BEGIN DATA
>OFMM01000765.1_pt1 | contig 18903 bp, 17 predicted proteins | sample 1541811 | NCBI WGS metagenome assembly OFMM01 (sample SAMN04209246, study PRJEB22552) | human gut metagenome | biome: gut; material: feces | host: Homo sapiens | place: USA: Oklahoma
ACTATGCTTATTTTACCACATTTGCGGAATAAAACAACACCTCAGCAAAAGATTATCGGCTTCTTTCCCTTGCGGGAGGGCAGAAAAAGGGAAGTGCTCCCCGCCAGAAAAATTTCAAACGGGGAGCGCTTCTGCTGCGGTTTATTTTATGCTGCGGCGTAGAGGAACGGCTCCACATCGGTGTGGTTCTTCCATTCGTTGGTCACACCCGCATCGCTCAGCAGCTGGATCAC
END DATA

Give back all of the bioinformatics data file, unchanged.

>OFMM01000765.1_pt1 | contig 18903 bp, 17 predicted proteins | sample 1541811 | NCBI WGS metagenome assembly OFMM01 (sample SAMN04209246, study PRJEB22552) | human gut metagenome | biome: gut; material: feces | host: Homo sapiens | place: USA: Oklahoma
ACTATGCTTATTTTACCACATTTGCGGAATAAAACAACACCTCAGCAAAAGATTATCGGCTTCTTTCCCTTGCGGGAGGGCAGAAAAAGGGAAGTGCTCCCCGCCAGAAAAATTTCAAACGGGGAGCGCTTCTGCTGCGGTTTATTTTATGCTGCGGCGTAGAGGAACGGCTCCACATCGGTGTGGTTCTTCCATTCGTTGGTCACACCCGCATCGCTCAGCAGCTGGATCAC